Special Report

The Most Mysterious Places in the World

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The Nazca Lines
> Location: Nazca, Peru

A series of huge geoglyphs created by the Nazca people 2,000 years ago, the Nazca

Lines have stumped researchers for years. Although they were studied prior to the 1930s, it was only with the advent of more sophisticated aircraft that their immense patterns came to light. The patterns depict over 70 animals and plants, as well as various geometric shapes, measuring up to 1,200 feet long. Some believe that they were built as a way to communicate with ancient aliens, but other theories suggest they were maps of the stars or part of a rain ritual to bring much-needed water to the arid area.

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Coral Castle
> Location: Between Homestead and Leisure City, Florida

Built by Latvian immigrant Ed Leedskalnin as a monument to his former fiancée, this castle and tourist attraction is made from oolite limestone coral. Leedskalnin single-handedly quarried, transported, and assembled over 2 million pounds of coral using simple hand tools. Working under the cover of night, it took him 28 years to complete the castle. As he refused to let anyone see him work, nobody knows how he was able to move such large pieces of stone alone, and many theorists claim he used magnetism or magic to lift the massive coral blocks.

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Door to Hell
> Location: Darvaza, Turkmenistan

The Darvaza gas crater, also known as the Door to Hell, is a 230-foot-wide hole in a natural gas drilling field that has been burning since 1971. The crater was formed when a Soviet drilling rig punctured a natural gas chamber and the ground collapsed under it, swallowing the rig. Fearing that poisonous gasses were being emitted, the workers lit the hole on fire – and it hasn’t stopped burning since.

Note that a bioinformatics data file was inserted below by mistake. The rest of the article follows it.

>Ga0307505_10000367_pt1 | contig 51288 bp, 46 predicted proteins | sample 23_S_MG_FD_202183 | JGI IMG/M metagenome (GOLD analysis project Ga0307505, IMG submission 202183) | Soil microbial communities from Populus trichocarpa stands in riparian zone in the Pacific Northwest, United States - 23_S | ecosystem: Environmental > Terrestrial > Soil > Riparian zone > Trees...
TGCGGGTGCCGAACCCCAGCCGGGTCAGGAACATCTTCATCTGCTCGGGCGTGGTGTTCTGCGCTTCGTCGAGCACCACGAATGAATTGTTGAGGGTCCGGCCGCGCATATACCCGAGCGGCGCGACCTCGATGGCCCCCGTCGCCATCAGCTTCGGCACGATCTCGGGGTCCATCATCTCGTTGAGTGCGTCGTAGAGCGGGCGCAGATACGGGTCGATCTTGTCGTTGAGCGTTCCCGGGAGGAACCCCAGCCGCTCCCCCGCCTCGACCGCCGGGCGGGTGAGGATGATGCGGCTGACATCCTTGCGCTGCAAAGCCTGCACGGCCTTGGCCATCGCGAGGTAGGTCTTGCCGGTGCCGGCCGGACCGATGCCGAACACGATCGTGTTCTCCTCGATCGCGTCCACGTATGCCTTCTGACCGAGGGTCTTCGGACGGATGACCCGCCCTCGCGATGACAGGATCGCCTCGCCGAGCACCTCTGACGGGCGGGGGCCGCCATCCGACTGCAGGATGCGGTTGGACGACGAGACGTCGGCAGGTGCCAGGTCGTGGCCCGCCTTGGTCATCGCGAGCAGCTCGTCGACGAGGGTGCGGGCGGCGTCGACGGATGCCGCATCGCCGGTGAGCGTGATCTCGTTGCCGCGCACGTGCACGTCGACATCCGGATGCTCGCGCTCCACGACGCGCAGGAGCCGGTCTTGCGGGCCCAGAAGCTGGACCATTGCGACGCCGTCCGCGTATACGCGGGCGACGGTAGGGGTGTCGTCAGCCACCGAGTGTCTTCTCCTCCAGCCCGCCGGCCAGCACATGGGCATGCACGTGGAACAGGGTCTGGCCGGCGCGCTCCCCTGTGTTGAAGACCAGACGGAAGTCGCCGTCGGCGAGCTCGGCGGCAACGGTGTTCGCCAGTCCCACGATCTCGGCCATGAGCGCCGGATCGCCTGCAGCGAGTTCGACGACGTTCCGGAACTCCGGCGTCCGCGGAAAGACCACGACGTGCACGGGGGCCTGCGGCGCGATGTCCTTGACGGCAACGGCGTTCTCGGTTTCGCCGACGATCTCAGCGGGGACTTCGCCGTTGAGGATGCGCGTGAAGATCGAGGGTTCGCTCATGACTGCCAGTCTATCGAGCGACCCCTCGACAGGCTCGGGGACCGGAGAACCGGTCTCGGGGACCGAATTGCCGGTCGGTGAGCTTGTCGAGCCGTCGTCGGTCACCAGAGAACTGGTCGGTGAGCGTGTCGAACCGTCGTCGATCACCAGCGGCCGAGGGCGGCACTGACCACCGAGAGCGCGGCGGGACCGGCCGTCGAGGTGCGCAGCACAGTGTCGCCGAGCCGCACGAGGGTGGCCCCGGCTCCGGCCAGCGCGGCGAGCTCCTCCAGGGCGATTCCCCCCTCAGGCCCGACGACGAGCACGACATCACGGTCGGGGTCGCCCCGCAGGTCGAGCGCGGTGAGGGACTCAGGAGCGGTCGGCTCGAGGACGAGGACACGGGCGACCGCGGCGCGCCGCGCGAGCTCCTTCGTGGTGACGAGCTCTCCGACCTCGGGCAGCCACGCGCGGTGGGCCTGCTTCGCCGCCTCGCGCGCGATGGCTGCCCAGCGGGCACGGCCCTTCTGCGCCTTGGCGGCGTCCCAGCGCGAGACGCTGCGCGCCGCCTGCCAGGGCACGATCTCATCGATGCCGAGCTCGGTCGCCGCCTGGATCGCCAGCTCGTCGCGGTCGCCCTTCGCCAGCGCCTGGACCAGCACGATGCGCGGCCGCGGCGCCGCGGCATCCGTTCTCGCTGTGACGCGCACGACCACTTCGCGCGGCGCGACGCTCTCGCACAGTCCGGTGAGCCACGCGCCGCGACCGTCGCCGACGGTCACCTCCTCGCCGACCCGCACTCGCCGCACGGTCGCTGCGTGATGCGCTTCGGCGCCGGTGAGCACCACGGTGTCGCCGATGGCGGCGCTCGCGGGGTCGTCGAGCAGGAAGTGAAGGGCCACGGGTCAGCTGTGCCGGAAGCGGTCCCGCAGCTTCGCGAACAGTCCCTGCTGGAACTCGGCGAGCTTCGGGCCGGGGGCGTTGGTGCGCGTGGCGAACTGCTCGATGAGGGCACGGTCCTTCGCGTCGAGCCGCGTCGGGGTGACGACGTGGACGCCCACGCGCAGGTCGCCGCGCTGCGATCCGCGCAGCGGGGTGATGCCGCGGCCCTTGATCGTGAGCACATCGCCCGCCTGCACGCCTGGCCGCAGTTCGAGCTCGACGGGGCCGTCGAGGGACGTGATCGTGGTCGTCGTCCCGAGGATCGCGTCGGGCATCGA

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Blood Falls
> Location: Taylor Valley, Victoria Land, Antarctica

What appears to be blood staining the ice of the 34-mile long Taylor Glacier is actually the result of microorganisms. For two million years an ancient lake has been trapped under the glacier. The lake is rich in iron and inhabited by rare microbes that have evolved to digest the iron. A fissure in the glacier, discovered in 1911, allows a small amount of the ferrous lake to ooze out, creating a blood-colored waterfall that is five stories high.

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Salar de Uyuni
> Location: Daniel Campos Province, Bolivia

The largest salt flat in the world, Salar de Uyuni spans over 4,000 miles and can be bitterly cold, as it lies 12,000 feet above sea level. The site is most famous for its mirror effect during the rainy season, when it is transformed into a shallow lake that perfectly reflects the sky all the way to the horizon.

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